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Diabetes Management: Key To Reducing Risk Of Neurological Complications

The World Health Organization reports that roughly 422 million individuals globally live with diabetes, which is projected to increase. Diabetes is a chronic ailment that impairs the body's capacity to process glucose, leading to elevated sugar levels in the blood. In the long run, heightened blood sugar levels can harm nerves throughout the body, resulting in neurological complications that substantially affect an individual's quality of life. Nevertheless, Dr Arohi Abhinav Jayaswal, Jawaharlal Nehru Medical College, Bhagalpur, Bihar,shares that adequate management of diabetes can help prevent or alleviate these complications.

  • Neurological complications of diabetes can affect the peripheral nervous system, which controls the body's sensory and motor functions, and the autonomic nervous system, which regulates involuntary processes like digestion and heart rate. Some common neurological complications of diabetes include peripheral neuropathy, autonomic neuropathy, and stroke.
  • Peripheral neuropathy is nerve damage affecting the extremities, including the hands, feet, and legs. Symptoms of peripheral neuropathy can include tingling, numbness, burning, and pain in these areas. Over time, peripheral neuropathy can lead to a complete or partial loss of sensation in the affected areas, making it challenging to feel injuries or infections.
  • Autonomic neuropathy symptoms of autonomic neuropathy include nausea, vomiting, diarrhoea, constipation, and urinary incontinence.
  • Finally, people with diabetes are also at an increased risk of stroke, which occurs when blood flow towards the brain is disrupted, leading to damage or death of brain cells. Strokes can cause neurological symptoms, including difficulty speaking, weakness or paralysis on one side of the body, and vision or balance problems.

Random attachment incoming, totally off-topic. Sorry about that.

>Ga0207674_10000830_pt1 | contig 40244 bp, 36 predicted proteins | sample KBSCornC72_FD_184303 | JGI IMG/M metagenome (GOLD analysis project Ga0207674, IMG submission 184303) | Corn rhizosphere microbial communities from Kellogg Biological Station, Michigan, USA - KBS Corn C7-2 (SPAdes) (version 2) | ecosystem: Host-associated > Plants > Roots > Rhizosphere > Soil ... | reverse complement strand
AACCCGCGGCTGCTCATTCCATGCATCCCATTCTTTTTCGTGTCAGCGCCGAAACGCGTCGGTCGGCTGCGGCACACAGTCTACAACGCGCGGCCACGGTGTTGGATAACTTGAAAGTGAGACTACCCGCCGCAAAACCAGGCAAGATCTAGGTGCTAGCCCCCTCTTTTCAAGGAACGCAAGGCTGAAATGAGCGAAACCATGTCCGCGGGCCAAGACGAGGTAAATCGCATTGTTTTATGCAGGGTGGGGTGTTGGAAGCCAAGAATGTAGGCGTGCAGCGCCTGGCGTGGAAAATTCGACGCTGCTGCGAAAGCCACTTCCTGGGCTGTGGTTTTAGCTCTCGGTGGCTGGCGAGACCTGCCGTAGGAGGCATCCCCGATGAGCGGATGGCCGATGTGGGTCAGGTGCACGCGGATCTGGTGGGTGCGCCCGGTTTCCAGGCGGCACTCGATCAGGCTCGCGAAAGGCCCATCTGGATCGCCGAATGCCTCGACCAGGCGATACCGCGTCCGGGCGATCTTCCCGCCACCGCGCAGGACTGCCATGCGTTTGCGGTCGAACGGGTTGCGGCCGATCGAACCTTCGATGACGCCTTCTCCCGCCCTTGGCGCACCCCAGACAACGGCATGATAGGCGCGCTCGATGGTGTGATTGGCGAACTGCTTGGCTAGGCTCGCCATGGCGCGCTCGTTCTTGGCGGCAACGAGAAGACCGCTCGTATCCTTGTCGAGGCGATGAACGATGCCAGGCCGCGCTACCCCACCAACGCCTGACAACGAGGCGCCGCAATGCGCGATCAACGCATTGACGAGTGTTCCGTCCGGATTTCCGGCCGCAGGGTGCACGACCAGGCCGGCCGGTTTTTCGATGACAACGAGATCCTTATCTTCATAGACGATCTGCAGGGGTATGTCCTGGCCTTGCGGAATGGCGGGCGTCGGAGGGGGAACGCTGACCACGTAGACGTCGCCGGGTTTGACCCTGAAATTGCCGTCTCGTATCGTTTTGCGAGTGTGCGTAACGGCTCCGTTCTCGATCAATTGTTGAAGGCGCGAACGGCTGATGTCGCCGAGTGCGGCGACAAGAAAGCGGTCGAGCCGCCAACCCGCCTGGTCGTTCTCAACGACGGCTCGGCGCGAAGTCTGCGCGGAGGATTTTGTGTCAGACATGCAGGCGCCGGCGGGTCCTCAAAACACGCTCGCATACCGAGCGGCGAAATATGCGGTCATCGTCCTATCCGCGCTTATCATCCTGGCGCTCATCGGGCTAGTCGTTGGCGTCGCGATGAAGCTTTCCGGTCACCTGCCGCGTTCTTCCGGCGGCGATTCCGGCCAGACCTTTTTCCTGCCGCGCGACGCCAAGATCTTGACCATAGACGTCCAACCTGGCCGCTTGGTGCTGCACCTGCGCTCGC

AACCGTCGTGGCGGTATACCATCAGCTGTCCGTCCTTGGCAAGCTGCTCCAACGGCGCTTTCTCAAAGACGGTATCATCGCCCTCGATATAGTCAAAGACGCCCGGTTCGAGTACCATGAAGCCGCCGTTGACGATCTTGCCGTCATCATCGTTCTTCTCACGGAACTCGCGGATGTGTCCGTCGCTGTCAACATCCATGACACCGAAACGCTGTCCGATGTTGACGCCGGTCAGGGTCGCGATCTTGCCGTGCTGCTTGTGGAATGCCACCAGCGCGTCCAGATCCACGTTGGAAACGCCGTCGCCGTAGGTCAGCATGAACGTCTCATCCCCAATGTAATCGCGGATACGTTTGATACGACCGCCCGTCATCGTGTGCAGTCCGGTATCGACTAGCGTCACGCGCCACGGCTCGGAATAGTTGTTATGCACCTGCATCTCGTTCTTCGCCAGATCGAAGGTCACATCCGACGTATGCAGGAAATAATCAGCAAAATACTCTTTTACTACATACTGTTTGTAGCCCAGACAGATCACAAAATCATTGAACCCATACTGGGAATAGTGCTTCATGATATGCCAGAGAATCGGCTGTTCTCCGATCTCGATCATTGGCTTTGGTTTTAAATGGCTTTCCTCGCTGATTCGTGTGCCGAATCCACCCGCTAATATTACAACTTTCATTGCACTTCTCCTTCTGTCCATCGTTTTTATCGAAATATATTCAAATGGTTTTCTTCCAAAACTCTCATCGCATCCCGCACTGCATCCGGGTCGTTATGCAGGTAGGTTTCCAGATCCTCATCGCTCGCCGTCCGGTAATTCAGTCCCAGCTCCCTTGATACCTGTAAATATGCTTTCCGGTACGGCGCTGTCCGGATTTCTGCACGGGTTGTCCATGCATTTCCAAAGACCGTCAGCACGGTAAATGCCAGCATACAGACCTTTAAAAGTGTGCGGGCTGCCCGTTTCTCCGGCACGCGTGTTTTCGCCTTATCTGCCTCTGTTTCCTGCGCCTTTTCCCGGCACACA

• One of the most important is to maintain reasonable blood sugar control. Very high blood sugar levels can damage nerves over time, so keeping blood sugar levels within a healthy range is critical. This can be easily achieved through medication, diet, and exercise.
  • Medication is often necessary to help control blood sugar levels in people with diabetes. Several drugs are available, including insulin, which allows the body to use glucose more effectively, and oral medications that help regulate blood sugar levels.
  • The diet also plays a significant role in managing diabetes. Eating a balanced diet low in carbohydrates and sugar can help stabilise blood sugar levels. It's also essential to avoid food items such as sugary drinks and snacks that can cause large spikes in your blood sugar levels.
  • Exercise is another essential aspect of diabetes management. Regular physical activity can reduce complications and promote overall health. Speaking with a healthcare provider before starting an exercise program is very important, as they can help create a safe and effective plan.


Regular check-ups with a healthcare provider are essential for people with diabetes. These regular check-ups can help identify potential complications early on when they are easier to treat. They can also provide an opportunity to adjust medication or lifestyle recommendations to optimize blood sugar control and reduce the risk of complications.

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